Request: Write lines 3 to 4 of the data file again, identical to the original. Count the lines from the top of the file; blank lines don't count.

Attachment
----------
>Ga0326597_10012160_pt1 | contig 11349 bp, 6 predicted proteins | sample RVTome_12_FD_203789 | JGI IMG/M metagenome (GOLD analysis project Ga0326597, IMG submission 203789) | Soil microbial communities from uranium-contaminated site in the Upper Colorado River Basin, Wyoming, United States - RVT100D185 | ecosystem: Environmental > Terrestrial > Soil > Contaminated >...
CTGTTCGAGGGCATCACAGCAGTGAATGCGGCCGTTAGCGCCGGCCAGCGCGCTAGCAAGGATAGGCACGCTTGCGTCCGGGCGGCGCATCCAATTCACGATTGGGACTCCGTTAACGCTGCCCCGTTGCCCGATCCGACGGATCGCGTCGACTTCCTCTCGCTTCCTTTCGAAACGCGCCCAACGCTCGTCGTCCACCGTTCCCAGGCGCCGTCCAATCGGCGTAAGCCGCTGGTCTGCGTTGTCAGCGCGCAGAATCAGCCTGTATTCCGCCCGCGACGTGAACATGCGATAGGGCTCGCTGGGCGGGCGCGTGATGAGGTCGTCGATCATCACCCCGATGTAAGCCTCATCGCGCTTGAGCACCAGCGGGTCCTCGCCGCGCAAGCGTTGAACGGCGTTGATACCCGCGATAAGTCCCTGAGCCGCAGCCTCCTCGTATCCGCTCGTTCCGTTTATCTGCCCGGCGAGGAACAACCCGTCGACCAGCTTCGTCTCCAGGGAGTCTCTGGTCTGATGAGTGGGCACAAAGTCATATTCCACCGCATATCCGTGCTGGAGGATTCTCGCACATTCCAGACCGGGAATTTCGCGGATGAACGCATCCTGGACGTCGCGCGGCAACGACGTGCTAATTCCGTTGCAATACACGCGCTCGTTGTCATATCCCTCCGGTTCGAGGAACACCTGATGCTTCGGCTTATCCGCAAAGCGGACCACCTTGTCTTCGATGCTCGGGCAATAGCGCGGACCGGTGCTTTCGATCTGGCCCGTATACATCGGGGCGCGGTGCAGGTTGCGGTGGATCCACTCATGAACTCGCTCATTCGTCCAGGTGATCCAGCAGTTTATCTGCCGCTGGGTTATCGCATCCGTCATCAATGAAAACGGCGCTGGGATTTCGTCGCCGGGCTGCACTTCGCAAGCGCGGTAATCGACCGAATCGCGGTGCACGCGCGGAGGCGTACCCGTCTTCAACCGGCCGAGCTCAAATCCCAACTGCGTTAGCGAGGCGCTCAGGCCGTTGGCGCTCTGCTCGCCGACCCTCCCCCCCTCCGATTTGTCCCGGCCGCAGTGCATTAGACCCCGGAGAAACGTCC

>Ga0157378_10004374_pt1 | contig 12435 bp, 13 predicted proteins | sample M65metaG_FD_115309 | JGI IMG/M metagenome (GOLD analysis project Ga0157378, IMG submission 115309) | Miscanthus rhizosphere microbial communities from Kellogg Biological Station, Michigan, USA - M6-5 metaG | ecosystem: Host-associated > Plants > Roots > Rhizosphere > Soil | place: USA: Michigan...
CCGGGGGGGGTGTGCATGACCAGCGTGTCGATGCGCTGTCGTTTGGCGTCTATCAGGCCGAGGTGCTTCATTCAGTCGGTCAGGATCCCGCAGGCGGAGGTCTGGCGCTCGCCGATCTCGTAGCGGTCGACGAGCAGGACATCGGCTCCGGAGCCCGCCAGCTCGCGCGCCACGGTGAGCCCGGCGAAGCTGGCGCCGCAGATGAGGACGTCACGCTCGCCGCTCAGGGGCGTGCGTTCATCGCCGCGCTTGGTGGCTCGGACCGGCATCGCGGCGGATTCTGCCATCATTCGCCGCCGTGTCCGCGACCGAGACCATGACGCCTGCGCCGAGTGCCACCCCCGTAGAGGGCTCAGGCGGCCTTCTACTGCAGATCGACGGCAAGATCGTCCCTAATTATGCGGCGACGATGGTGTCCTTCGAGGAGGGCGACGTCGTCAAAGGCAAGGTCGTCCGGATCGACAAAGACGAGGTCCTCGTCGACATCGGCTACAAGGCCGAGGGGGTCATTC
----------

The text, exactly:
>Ga0157378_10004374_pt1 | contig 12435 bp, 13 predicted proteins | sample M65metaG_FD_115309 | JGI IMG/M metagenome (GOLD analysis project Ga0157378, IMG submission 115309) | Miscanthus rhizosphere microbial communities from Kellogg Biological Station, Michigan, USA - M6-5 metaG | ecosystem: Host-associated > Plants > Roots > Rhizosphere > Soil | place: USA: Michigan...
CCGGGGGGGGTGTGCATGACCAGCGTGTCGATGCGCTGTCGTTTGGCGTCTATCAGGCCGAGGTGCTTCATTCAGTCGGTCAGGATCCCGCAGGCGGAGGTCTGGCGCTCGCCGATCTCGTAGCGGTCGACGAGCAGGACATCGGCTCCGGAGCCCGCCAGCTCGCGCGCCACGGTGAGCCCGGCGAAGCTGGCGCCGCAGATGAGGACGTCACGCTCGCCGCTCAGGGGCGTGCGTTCATCGCCGCGCTTGGTGGCTCGGACCGGCATCGCGGCGGATTCTGCCATCATTCGCCGCCGTGTCCGCGACCGAGACCATGACGCCTGCGCCGAGTGCCACCCCCGTAGAGGGCTCAGGCGGCCTTCTACTGCAGATCGACGGCAAGATCGTCCCTAATTATGCGGCGACGATGGTGTCCTTCGAGGAGGGCGACGTCGTCAAAGGCAAGGTCGTCCGGATCGACAAAGACGAGGTCCTCGTCGACATCGGCTACAAGGCCGAGGGGGTCATTC